Menstruation can often come with a degree of discomfort as the uterus prepares to shed. For some, the effects can be horrendous. It’s estimated that some 5 to 8 percent of women experience moderate to severe symptoms that have a noticeably negative impact on their lives, mental health, and ability to function normally. These premenstrual disorders, or PMDs, affect millions of women globally, yet we know shockingly little about their long-term consequences.

Now, a new nationwide observational study in Sweden has shown that women with PMDs have an increased risk of suicide. In fact, they’re more than twice as likely to die by suicide as women without PMDs. It’s a sobering figure, one that strongly suggests more work needs to be done to understand PMDs, and help the people who suffer from them. The findings of this study suggest that women with PMDs are not at increased risk of early death overall, but the risk was elevated among young women and for death by suicide, highlighting the need for suicide prevention strategies for all women with PMDs.

On average, people who menstruate will have around 480 periods in their lifetimes, on a cycle that typically lasts between 23 to 38 days. The premenstrual period goes for approximately one week before menstruation begins, accounting for around a quarter of the entire cycle. That equates to a lot of time experiencing premenstrual symptoms, especially for those with disorders. Previous studies found that women who suffer from these disorders are at an increased risk of injury due to accident, as well as having an increased presentation of suicidal behaviors.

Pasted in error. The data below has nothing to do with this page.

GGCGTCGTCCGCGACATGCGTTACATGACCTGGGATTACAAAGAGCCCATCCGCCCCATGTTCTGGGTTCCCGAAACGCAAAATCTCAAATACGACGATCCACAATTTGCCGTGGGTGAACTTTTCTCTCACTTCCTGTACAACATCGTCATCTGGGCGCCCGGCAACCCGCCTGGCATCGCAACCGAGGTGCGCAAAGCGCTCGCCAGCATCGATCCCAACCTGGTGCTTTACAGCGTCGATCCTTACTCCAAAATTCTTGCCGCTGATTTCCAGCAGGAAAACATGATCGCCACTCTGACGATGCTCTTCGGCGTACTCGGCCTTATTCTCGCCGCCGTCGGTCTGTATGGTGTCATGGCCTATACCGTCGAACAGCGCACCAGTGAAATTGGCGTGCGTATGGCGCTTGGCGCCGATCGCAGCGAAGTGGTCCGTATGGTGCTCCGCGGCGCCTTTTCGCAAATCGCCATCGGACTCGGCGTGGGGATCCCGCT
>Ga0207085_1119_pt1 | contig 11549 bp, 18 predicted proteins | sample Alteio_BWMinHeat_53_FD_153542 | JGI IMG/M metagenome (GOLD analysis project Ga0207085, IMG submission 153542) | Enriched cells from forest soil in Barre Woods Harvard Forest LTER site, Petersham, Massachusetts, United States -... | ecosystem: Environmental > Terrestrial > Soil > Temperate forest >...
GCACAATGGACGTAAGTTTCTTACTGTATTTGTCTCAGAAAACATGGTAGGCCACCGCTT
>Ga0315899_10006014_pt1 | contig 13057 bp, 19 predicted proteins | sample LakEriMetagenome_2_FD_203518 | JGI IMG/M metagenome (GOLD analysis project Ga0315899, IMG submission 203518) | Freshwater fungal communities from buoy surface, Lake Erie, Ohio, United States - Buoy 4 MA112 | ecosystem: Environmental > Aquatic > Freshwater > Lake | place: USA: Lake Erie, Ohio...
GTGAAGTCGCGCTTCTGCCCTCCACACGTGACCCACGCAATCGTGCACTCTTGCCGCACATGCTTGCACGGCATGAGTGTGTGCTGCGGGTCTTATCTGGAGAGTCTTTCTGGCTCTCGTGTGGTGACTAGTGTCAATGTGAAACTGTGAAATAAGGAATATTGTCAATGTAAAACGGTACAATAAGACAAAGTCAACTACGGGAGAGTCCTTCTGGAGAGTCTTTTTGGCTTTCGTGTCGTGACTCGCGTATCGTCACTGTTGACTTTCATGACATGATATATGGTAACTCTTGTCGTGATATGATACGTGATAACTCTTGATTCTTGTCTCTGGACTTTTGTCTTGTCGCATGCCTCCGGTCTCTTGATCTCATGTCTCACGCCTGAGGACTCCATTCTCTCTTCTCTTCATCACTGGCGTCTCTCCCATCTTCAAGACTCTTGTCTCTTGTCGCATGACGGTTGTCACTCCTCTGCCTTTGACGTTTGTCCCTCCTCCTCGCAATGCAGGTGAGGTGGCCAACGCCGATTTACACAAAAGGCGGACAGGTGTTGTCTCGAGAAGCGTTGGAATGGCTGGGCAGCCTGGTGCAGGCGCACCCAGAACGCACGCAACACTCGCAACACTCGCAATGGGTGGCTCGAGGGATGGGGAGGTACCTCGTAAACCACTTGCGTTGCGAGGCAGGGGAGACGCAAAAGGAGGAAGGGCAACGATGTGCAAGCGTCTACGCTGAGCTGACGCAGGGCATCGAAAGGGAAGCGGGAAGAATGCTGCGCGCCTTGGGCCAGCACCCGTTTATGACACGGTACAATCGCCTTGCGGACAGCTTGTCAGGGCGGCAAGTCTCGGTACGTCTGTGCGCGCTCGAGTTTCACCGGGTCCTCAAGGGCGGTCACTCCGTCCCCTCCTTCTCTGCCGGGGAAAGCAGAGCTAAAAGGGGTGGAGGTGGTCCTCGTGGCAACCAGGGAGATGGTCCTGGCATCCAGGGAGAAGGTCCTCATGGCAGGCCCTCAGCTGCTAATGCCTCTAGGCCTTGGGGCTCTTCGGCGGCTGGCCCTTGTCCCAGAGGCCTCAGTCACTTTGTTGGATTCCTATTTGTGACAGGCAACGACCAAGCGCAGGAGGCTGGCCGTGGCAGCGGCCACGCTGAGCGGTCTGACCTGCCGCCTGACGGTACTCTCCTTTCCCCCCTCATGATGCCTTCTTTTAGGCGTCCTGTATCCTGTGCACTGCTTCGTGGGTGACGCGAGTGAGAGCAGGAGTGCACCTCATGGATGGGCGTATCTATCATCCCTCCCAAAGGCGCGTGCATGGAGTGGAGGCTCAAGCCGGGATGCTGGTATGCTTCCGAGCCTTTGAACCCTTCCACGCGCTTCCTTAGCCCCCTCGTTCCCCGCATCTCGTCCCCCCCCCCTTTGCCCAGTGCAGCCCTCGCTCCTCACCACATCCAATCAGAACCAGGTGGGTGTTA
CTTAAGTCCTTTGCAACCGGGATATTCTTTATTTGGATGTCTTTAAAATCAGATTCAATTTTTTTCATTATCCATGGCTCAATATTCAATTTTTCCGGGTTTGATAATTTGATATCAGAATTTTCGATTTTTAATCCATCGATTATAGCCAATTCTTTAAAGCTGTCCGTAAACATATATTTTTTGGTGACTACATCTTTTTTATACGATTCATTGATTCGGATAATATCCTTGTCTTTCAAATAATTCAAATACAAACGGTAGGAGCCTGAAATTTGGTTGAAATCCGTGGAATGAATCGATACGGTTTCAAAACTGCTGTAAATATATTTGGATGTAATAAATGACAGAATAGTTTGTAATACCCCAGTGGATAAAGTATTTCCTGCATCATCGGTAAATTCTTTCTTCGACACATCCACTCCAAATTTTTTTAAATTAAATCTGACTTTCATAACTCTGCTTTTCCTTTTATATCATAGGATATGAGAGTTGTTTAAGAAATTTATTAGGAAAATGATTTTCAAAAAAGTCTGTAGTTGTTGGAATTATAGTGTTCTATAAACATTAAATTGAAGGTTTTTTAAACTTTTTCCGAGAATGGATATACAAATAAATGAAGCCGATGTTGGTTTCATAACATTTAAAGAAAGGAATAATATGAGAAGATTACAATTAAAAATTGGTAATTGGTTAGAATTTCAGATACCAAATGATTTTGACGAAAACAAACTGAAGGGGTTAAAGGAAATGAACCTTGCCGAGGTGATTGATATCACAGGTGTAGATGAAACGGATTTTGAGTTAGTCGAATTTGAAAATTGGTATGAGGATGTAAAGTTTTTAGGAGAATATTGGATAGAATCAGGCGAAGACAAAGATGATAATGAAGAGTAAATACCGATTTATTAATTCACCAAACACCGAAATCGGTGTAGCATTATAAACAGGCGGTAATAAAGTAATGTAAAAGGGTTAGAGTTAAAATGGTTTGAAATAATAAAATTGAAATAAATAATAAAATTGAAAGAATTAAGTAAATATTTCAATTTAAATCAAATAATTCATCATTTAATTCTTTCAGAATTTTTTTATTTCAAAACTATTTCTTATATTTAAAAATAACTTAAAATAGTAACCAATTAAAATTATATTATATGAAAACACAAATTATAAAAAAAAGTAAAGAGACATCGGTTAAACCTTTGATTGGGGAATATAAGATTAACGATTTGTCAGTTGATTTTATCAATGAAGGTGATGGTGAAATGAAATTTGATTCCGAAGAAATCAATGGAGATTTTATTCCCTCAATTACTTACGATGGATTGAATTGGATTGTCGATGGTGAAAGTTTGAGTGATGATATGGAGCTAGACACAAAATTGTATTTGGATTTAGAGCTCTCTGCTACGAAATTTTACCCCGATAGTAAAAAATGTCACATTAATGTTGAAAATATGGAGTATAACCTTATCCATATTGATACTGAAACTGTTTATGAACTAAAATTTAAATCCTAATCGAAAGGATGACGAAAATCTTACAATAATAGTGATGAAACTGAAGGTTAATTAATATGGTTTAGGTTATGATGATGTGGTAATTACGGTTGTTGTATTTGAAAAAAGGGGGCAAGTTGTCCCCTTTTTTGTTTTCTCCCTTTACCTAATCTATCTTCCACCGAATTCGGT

Opatowski and her colleagues conducted a cohort study to investigate the link between PMDs and mortality rates. They used multiple Swedish population registers to trace mortality outcomes for 67,748 women diagnosed with PMDs and compared them to a control group of 406,488 women without PMDs. The study found that women with diagnosed PMDs did not have a higher risk of overall mortality, but there was a higher risk of death due to non-natural causes, such as accidents and suicide.

Earlier research has found that PMDs are highly comorbid with psychiatric disorders, which tend to be associated with higher mortality rates. Even after accounting for this comorbidity, the elevated risk of suicide among women with PMDs remains. The study did not explore the reasons behind this link, but it is clear that further investigation is needed to understand why women with PMDs are at a higher risk of suicide.

Interestingly, women with PMDs were found to have a lower risk of death associated with cardiovascular causes. This could be due to closer contact with health providers or the use of medication like selective serotonin reuptake inhibitor antidepressants, which can confer protection against some cardiovascular diseases. Further research is needed to establish why women with PMDs are at an increased risk of suicide and to identify ways to prevent it in the future.

The impact of premenstrual disorders on women’s health, particularly the increased risk of suicide, is a concerning issue that requires further attention and research in order to better support and care for those affected by PMDs. By understanding the underlying factors and developing targeted interventions, we can work towards reducing the negative consequences of PMDs and improving the overall well-being of women experiencing these disorders.


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